Senior Project Advisor

Alejandro Acevedo-Gutierrez

Document Type


Publication Date

Spring 2023


smolt; salmon; pinniped; predation pressure; harbor seal; Phoca vitulina


Each year, federal, state, and tribal agencies dedicate time, money and resources to the rearing of hatchery-raised Pacific salmon (Oncorhynchus spp.) populations in the Salish Sea. Yet, many of these populations continue to decline, with several causes being proposed for preventing their recovery. Among the hypothesized causes, the presence of predators, particularly harbor seals (Phoca vitulina), and the timing of release of hatchery salmon, which may attract various types of predators, appear to be important for the survival of Chinook salmon (O. tshawytscha). At Whatcom Creek, in downtown Bellingham, WA, the Bellingham Technical College manages a salmon hatchery from which they released ca. one million Chinook salmon smolts on May 12 and May 18, 2023. WWU student researchers within the Marine Mammal Ecology Lab observed harbor seals daily prior to and after the releases at dawn and dusk along the Whatcom Waterway to examine seal responses to the out-migrating smolt. Observations were divided as prior to release (A: 8-12 May), in-between releases (B: 13-18 May) and post-releases (C: 19-31 May). There was an increase in the maximum daily number of harbor seals swimming along the waterway after smolt were released, particularly at dusk (A: avg= 2.4 seals, SD= 0.55, n= 5 days; B: avg= 4.7, SD= 1.5, n= 6; C: avg= 4.2, SD= 1.1, n= 13). Further, there was an increase in hunting events per seal (A: avg= 0 events, SD= 0, n= 5 days; B: avg= 0.53, SD= 0.81, n= 6; C: avg= 0.46, SD= 1.29, n= 13). Of note, at least 10 other species of predators fed on the smolt, including great blue heron (Ardea herodias), osprey (Pandion haliaetus), and river otters (Lontra canadensis). Preliminary results indicate that harbor seals were attracted to the release of smolt in the Whatcom Waterway. However, the presence of many other predators suggests that assessing the impact of pinnipeds on the recovery of Chinook salmon requires incorporating the contribution of other predators.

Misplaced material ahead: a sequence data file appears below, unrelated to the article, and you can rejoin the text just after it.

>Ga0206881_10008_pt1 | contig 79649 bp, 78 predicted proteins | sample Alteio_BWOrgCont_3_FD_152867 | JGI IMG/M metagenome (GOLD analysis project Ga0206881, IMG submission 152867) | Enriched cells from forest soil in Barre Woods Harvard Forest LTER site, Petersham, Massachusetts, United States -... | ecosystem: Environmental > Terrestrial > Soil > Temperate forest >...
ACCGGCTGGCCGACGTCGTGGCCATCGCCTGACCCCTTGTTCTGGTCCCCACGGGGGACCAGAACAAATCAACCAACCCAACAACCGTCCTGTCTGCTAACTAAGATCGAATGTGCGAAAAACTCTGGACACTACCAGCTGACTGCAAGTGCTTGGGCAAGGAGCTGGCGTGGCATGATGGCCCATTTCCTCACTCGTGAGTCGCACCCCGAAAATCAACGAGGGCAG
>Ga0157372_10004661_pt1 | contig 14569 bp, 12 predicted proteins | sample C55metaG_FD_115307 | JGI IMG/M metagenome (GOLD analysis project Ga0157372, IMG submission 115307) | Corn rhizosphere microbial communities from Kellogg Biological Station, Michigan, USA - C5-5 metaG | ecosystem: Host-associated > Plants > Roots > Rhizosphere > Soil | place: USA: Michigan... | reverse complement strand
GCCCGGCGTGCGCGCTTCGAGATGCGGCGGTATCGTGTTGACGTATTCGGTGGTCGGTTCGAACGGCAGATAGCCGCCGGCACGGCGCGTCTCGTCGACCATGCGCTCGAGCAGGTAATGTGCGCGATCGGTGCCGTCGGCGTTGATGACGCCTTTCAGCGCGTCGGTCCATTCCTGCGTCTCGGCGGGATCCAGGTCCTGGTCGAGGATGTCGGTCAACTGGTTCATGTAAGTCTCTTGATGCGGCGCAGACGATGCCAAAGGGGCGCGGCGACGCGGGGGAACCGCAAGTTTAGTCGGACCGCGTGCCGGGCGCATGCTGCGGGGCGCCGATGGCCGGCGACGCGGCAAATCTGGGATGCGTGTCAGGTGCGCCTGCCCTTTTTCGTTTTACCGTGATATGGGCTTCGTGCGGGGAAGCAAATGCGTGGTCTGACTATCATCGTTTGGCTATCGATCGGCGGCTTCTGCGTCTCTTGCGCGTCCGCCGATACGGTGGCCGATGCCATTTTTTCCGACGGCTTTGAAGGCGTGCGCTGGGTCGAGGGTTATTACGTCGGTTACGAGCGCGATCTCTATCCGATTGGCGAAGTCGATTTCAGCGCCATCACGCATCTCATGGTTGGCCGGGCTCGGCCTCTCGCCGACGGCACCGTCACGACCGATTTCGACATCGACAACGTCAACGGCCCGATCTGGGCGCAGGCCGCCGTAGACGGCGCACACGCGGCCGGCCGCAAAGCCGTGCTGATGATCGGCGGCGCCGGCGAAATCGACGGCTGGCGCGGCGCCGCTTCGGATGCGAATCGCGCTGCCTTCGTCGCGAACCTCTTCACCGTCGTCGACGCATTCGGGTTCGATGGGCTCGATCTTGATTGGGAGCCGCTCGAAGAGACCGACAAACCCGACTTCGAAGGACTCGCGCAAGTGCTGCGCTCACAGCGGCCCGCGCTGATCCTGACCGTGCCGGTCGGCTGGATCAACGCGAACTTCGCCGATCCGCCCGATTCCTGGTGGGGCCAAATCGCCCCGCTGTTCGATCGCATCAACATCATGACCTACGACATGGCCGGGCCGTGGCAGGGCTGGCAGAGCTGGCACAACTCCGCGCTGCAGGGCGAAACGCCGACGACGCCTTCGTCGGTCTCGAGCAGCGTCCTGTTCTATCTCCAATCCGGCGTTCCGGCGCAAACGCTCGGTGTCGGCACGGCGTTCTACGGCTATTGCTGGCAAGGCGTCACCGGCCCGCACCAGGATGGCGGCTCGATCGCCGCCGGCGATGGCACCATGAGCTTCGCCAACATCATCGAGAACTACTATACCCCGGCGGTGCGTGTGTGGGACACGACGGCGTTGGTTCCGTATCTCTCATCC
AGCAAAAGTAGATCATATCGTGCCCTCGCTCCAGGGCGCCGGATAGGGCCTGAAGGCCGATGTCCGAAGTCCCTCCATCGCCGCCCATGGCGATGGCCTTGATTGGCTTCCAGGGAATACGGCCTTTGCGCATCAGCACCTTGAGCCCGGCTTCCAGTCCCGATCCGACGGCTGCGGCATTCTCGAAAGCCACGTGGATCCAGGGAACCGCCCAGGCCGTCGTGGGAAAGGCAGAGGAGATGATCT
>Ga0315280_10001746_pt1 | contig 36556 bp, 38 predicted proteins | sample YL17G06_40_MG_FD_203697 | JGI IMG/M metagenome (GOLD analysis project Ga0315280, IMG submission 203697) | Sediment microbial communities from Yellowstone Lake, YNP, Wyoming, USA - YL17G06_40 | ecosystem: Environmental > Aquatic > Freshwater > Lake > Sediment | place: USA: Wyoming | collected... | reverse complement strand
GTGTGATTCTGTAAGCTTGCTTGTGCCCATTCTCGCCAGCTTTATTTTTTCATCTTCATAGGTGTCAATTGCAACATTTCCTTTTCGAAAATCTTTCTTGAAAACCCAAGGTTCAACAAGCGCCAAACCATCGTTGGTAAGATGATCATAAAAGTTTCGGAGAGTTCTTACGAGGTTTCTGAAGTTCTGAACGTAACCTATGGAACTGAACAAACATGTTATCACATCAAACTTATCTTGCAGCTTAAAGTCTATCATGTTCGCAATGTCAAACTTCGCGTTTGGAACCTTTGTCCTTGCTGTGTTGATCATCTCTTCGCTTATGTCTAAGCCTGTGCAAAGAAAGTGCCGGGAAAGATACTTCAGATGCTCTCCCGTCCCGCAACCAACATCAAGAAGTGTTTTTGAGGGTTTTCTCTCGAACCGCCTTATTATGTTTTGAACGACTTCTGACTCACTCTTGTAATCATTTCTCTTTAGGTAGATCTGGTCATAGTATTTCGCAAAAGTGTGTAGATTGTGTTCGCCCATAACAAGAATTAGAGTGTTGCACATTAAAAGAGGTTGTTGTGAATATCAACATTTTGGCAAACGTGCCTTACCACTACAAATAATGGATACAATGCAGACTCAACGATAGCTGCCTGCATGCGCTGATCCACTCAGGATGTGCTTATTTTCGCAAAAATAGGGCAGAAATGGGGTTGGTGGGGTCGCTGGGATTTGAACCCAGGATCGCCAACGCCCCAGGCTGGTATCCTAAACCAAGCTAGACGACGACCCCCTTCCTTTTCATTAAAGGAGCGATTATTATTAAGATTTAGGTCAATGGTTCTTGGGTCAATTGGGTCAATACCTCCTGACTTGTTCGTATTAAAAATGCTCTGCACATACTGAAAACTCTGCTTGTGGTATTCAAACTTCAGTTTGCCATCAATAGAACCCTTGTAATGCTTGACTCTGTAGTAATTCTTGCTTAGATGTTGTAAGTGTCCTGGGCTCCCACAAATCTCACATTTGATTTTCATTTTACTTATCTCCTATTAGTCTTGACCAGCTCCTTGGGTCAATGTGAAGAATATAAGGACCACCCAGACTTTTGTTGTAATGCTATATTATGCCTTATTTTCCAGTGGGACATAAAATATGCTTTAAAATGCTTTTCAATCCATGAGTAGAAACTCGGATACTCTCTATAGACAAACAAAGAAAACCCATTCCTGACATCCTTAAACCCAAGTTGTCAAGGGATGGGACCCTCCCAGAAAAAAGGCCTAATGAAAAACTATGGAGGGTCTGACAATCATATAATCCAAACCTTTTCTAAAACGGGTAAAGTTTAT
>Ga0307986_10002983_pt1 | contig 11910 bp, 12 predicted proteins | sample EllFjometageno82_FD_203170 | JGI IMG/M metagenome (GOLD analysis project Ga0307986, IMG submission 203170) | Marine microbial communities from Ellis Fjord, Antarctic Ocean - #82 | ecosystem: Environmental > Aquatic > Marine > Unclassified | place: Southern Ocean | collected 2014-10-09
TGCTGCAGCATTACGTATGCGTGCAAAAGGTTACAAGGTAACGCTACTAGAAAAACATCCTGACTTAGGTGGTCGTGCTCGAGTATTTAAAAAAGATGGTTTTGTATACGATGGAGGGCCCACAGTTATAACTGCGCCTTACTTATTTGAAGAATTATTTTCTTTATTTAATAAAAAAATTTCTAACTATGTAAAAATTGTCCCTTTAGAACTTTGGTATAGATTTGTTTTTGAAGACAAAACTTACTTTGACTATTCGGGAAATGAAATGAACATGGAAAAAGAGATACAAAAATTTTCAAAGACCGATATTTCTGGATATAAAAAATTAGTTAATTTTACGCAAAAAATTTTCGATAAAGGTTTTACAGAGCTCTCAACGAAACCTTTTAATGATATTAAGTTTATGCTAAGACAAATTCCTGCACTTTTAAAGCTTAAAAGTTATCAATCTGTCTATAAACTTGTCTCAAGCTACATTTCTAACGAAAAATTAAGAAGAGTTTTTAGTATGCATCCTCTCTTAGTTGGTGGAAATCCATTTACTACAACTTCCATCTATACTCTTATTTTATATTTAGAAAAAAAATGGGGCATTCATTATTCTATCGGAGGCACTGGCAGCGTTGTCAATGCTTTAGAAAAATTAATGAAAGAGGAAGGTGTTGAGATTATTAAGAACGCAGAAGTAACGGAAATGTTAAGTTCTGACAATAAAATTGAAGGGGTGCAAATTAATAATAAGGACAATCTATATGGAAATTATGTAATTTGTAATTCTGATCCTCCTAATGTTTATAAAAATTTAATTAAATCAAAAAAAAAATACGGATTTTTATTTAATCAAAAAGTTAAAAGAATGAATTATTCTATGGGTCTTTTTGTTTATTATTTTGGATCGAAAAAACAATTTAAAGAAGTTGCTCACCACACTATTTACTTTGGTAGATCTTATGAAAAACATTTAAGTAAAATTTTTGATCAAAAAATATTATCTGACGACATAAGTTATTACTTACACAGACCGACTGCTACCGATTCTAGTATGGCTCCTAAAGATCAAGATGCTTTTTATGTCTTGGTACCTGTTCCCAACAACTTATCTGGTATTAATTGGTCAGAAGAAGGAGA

(Because this paper has been submitted for publication elsewhere, the personal reflection here will serve as a placeholder until the paper is available to be linked.)






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